After the William Lyon Co. raised its cash offer by more than $3 million, the board of directors of the Santa Ana-based Golden West Homes Monday unanimously recommended that its stockholders approve the proposed $12.4-million merger with the Lyon company.
Jack D. Steele, dean of USC's School of Business Administration and head of a committee of Golden West directors assigned to review Lyon's merger proposal, said William Lyon called him Friday to say he would raise his offer to $5 a share--up from $3.75 a share--for 2.5 million of Golden West's outstanding shares.
Lyon, who is chairman of the Newport Beach-based William Lyon Co. as well as Golden West, already owns 26.9% of Golden West's common stock. He could not be reached Monday to comment on his decision to boost his offer.
Meeting in March
In a prepared statement Monday, Golden West said the Lyon offer is still "subject to negotiation of a definitive agreement, approval of Golden West shareholders at a special meeting expected to be held in March, 1986, and certain regulatory approvals."
At the same time, Golden West said it posted a net loss of $164,000 for the second fiscal quarter ended Nov. 24, compared with a loss of $1.99 million for the same period a year ago. Sales increased to $16.9 million, from $15.4 million a year earlier.
For the first fiscal half, Golden West had a net income of $2,000, compared with a net loss of $2.3 million for the prior year. Sales were up to $35 million, from $32.2 million a year earlier.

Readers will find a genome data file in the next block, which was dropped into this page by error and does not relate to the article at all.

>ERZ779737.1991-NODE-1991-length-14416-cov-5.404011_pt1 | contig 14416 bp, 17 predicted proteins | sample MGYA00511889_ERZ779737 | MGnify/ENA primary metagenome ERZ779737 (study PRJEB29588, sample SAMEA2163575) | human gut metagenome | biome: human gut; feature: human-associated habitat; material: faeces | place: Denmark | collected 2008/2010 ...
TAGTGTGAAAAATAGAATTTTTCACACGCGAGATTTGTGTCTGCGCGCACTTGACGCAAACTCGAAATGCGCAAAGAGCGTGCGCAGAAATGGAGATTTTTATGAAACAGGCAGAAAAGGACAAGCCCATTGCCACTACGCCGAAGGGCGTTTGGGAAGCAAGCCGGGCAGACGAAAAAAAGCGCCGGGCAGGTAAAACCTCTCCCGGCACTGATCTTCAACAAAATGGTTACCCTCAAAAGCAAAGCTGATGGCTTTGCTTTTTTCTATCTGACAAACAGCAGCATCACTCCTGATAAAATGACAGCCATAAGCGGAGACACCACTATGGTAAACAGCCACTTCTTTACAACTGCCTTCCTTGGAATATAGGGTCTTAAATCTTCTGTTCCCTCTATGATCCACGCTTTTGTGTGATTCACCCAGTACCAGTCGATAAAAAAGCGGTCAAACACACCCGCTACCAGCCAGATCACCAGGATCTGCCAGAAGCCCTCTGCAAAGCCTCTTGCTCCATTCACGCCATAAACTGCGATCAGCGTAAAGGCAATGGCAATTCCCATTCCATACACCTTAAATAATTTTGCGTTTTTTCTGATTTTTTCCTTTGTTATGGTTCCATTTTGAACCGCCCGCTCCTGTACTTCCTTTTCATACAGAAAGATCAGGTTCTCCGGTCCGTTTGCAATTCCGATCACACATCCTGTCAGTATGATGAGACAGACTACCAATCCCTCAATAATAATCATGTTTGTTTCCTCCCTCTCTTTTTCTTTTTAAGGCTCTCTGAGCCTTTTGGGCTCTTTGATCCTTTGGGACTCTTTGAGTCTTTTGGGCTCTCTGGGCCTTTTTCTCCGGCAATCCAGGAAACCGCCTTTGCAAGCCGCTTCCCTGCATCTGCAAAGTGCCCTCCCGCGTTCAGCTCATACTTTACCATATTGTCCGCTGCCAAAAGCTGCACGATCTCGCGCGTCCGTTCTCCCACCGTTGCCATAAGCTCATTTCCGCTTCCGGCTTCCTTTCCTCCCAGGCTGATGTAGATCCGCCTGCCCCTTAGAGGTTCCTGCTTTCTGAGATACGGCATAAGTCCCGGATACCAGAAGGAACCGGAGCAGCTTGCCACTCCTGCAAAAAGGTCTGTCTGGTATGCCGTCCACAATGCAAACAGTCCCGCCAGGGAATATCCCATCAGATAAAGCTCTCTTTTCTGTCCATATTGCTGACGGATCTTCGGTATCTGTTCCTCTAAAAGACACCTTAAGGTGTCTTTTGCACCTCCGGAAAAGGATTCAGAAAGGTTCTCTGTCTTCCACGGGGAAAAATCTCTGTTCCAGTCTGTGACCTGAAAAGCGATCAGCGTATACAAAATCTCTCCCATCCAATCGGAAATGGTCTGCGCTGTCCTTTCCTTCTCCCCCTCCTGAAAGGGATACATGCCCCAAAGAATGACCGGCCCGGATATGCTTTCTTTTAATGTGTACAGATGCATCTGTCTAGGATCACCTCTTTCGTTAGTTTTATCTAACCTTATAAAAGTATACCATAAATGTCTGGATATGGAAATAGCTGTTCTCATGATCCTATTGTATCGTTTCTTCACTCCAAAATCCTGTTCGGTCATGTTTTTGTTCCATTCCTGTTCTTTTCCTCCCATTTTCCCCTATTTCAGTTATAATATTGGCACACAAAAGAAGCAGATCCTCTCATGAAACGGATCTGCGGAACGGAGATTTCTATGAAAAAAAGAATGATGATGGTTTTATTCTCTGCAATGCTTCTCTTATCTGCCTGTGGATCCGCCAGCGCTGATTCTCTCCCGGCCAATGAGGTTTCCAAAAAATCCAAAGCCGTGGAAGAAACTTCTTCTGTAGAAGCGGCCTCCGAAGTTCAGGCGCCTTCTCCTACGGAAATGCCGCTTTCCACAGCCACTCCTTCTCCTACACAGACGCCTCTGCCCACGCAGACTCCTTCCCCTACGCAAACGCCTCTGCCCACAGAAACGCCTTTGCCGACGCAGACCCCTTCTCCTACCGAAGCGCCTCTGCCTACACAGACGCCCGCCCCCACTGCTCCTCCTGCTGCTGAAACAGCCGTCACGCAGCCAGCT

Lyon's previous offer of $3.75 a share for Golden West was made on Nov. 13 and technically expired a week later. Meanwhile Golden West was hiring an outside securities analyst, Bateman Eichler, Hill Richards Inc., to determine the "fair price" of Golden West's stock.
Golden West President Harry Karsten Jr. said Monday that after a 30-day study, Los Angeles-based Bateman Eichler concluded that the fair price was $5 a share and Lyon was told. "I'm sure there was discussion between the fairness committee (headed by Steele) and the William Lyon Co.," Karsten said, when asked how the Lyon offer happened to match the Bateman Eichler stock valuation.
Doubts were raised early about the viability of Lyon's $3.75 offer when, apparently in anticipation of a buy-out, the selling price of Golden West's shares jumped to $4.50, up $1.25 a share in trading on the American Stock Exchange.
Stock Price Slipped
After Lyon's $3.75 a share offer was announced, however, the selling price of Golden West stock slipped. At the close of trading Monday, before Lyon's revised offer was disclosed, Golden West shares were selling for $3.875 a share, up 12.5 cents from Friday's close.
Golden West's directors have said that if the price was right, they would welcome a merger with the William Lyon Co., one of Southern California's largest home-building companies, in hopes that Lyon developments would give Golden West a ready market for its product.
Like other producers of mobile homes and manufactured housing, Golden West has suffered losses in recent years, in large part because of a scarcity of land in Southern California that is zoned for its products.
Lyon, for his part, has said that the use of mobile homes and prefabricated housing produced by Golden West could help his development company provide lower-cost housing. He has predicted that ultimately so-called manufactured housing could account for up to 10% of the homes that the William Lyon Co. builds in California.